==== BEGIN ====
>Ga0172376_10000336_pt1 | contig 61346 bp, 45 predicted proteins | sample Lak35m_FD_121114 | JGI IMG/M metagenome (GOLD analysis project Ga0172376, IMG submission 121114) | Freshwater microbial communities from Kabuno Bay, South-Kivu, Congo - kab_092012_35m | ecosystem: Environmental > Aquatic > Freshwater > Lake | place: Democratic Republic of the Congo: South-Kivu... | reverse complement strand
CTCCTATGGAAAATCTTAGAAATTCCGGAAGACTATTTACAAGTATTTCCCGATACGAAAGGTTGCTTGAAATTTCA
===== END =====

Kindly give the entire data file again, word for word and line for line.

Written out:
>Ga0172376_10000336_pt1 | contig 61346 bp, 45 predicted proteins | sample Lak35m_FD_121114 | JGI IMG/M metagenome (GOLD analysis project Ga0172376, IMG submission 121114) | Freshwater microbial communities from Kabuno Bay, South-Kivu, Congo - kab_092012_35m | ecosystem: Environmental > Aquatic > Freshwater > Lake | place: Democratic Republic of the Congo: South-Kivu... | reverse complement strand
CTCCTATGGAAAATCTTAGAAATTCCGGAAGACTATTTACAAGTATTTCCCGATACGAAAGGTTGCTTGAAATTTCA